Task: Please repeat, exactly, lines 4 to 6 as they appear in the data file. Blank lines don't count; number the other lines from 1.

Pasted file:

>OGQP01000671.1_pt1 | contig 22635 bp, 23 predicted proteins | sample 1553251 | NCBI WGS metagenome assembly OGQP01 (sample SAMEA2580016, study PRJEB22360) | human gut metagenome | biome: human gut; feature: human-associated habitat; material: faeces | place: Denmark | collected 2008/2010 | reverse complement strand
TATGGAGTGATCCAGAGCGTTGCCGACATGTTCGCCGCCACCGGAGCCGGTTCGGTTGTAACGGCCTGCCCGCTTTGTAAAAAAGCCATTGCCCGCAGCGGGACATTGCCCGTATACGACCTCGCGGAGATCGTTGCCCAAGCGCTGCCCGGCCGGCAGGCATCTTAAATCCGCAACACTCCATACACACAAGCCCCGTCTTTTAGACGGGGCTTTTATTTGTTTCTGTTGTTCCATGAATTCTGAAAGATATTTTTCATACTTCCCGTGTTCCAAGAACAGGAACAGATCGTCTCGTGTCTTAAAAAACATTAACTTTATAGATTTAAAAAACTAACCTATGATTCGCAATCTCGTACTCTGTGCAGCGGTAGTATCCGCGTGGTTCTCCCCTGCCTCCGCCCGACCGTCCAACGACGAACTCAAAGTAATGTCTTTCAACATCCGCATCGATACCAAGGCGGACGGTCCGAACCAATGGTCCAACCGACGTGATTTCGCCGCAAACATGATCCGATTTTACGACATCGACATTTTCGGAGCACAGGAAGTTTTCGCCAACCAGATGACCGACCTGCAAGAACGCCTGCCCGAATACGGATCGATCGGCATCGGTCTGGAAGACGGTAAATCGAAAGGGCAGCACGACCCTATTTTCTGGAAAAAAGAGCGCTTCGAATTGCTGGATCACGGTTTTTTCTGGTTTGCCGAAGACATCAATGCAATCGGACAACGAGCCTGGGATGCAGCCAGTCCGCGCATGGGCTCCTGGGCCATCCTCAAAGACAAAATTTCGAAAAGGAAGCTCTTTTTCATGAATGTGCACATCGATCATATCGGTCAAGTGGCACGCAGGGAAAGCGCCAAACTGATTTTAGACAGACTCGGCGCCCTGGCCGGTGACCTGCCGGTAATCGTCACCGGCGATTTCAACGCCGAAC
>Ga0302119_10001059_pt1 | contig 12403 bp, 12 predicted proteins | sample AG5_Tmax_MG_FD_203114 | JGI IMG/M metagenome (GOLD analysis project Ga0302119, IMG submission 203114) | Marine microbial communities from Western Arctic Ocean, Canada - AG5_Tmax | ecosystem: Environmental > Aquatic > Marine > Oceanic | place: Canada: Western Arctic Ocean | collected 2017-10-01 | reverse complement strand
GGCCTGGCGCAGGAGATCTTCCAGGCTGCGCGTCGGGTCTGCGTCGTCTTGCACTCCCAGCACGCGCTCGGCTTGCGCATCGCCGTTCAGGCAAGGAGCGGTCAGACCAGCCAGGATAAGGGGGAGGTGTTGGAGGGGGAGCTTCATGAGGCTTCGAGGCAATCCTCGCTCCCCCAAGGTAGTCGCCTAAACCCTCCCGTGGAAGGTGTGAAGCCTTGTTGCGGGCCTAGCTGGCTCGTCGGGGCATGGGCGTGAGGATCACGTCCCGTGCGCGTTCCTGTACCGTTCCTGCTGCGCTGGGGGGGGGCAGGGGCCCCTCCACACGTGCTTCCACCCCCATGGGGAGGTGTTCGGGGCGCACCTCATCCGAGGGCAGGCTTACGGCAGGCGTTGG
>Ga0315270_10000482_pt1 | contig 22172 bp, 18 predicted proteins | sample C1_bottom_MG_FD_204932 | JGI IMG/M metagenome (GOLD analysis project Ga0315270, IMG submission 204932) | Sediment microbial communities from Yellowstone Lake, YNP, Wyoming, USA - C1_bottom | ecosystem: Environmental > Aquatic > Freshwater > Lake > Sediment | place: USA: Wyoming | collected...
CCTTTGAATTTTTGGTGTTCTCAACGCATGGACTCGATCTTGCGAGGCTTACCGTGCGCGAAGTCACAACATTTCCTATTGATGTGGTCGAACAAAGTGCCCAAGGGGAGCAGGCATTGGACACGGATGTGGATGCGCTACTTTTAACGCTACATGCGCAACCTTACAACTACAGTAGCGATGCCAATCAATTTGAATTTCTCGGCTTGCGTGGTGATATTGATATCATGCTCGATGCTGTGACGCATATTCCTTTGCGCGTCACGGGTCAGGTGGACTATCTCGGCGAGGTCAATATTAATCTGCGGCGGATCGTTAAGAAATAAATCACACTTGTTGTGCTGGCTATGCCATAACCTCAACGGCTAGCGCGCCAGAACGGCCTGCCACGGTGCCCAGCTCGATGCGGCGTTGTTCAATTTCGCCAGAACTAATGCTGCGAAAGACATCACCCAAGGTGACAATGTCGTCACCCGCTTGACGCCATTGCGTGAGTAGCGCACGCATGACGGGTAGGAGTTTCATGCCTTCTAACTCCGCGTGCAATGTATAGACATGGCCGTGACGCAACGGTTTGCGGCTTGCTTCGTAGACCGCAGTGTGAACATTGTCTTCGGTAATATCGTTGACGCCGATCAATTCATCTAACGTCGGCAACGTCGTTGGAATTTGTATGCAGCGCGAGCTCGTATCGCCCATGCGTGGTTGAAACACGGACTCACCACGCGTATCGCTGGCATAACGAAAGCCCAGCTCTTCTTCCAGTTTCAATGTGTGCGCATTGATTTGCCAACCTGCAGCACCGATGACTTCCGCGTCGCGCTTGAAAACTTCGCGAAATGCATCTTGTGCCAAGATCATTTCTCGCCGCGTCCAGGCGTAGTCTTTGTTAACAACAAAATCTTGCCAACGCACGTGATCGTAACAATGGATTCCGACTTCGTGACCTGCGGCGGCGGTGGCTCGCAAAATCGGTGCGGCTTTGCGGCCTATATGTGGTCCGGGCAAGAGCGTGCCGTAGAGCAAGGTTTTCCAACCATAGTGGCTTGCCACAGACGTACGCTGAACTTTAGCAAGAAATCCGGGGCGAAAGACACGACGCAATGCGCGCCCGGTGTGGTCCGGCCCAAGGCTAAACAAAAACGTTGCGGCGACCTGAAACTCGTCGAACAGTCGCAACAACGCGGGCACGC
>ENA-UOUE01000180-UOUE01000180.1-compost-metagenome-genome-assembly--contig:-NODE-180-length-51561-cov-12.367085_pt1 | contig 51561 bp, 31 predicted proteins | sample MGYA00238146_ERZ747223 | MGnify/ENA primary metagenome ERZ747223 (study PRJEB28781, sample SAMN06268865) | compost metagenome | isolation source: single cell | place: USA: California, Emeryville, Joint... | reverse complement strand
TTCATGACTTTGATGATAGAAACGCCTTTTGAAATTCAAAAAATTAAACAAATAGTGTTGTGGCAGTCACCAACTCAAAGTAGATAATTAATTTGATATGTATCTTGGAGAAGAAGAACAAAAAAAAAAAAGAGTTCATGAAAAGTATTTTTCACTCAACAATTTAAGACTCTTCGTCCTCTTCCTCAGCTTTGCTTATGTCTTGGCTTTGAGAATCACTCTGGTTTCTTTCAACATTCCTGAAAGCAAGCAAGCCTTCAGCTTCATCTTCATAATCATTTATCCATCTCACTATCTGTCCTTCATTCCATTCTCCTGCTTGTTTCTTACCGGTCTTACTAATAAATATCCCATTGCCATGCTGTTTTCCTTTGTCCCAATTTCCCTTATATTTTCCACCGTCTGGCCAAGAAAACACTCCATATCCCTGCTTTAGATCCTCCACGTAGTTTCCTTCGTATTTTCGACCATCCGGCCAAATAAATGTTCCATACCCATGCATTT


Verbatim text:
GGCCTGGCGCAGGAGATCTTCCAGGCTGCGCGTCGGGTCTGCGTCGTCTTGCACTCCCAGCACGCGCTCGGCTTGCGCATCGCCGTTCAGGCAAGGAGCGGTCAGACCAGCCAGGATAAGGGGGAGGTGTTGGAGGGGGAGCTTCATGAGGCTTCGAGGCAATCCTCGCTCCCCCAAGGTAGTCGCCTAAACCCTCCCGTGGAAGGTGTGAAGCCTTGTTGCGGGCCTAGCTGGCTCGTCGGGGCATGGGCGTGAGGATCACGTCCCGTGCGCGTTCCTGTACCGTTCCTGCTGCGCTGGGGGGGGGCAGGGGCCCCTCCACACGTGCTTCCACCCCCATGGGGAGGTGTTCGGGGCGCACCTCATCCGAGGGCAGGCTTACGGCAGGCGTTGG
>Ga0315270_10000482_pt1 | contig 22172 bp, 18 predicted proteins | sample C1_bottom_MG_FD_204932 | JGI IMG/M metagenome (GOLD analysis project Ga0315270, IMG submission 204932) | Sediment microbial communities from Yellowstone Lake, YNP, Wyoming, USA - C1_bottom | ecosystem: Environmental > Aquatic > Freshwater > Lake > Sediment | place: USA: Wyoming | collected...
CCTTTGAATTTTTGGTGTTCTCAACGCATGGACTCGATCTTGCGAGGCTTACCGTGCGCGAAGTCACAACATTTCCTATTGATGTGGTCGAACAAAGTGCCCAAGGGGAGCAGGCATTGGACACGGATGTGGATGCGCTACTTTTAACGCTACATGCGCAACCTTACAACTACAGTAGCGATGCCAATCAATTTGAATTTCTCGGCTTGCGTGGTGATATTGATATCATGCTCGATGCTGTGACGCATATTCCTTTGCGCGTCACGGGTCAGGTGGACTATCTCGGCGAGGTCAATATTAATCTGCGGCGGATCGTTAAGAAATAAATCACACTTGTTGTGCTGGCTATGCCATAACCTCAACGGCTAGCGCGCCAGAACGGCCTGCCACGGTGCCCAGCTCGATGCGGCGTTGTTCAATTTCGCCAGAACTAATGCTGCGAAAGACATCACCCAAGGTGACAATGTCGTCACCCGCTTGACGCCATTGCGTGAGTAGCGCACGCATGACGGGTAGGAGTTTCATGCCTTCTAACTCCGCGTGCAATGTATAGACATGGCCGTGACGCAACGGTTTGCGGCTTGCTTCGTAGACCGCAGTGTGAACATTGTCTTCGGTAATATCGTTGACGCCGATCAATTCATCTAACGTCGGCAACGTCGTTGGAATTTGTATGCAGCGCGAGCTCGTATCGCCCATGCGTGGTTGAAACACGGACTCACCACGCGTATCGCTGGCATAACGAAAGCCCAGCTCTTCTTCCAGTTTCAATGTGTGCGCATTGATTTGCCAACCTGCAGCACCGATGACTTCCGCGTCGCGCTTGAAAACTTCGCGAAATGCATCTTGTGCCAAGATCATTTCTCGCCGCGTCCAGGCGTAGTCTTTGTTAACAACAAAATCTTGCCAACGCACGTGATCGTAACAATGGATTCCGACTTCGTGACCTGCGGCGGCGGTGGCTCGCAAAATCGGTGCGGCTTTGCGGCCTATATGTGGTCCGGGCAAGAGCGTGCCGTAGAGCAAGGTTTTCCAACCATAGTGGCTTGCCACAGACGTACGCTGAACTTTAGCAAGAAATCCGGGGCGAAAGACACGACGCAATGCGCGCCCGGTGTGGTCCGGCCCAAGGCTAAACAAAAACGTTGCGGCGACCTGAAACTCGTCGAACAGTCGCAACAACGCGGGCACGC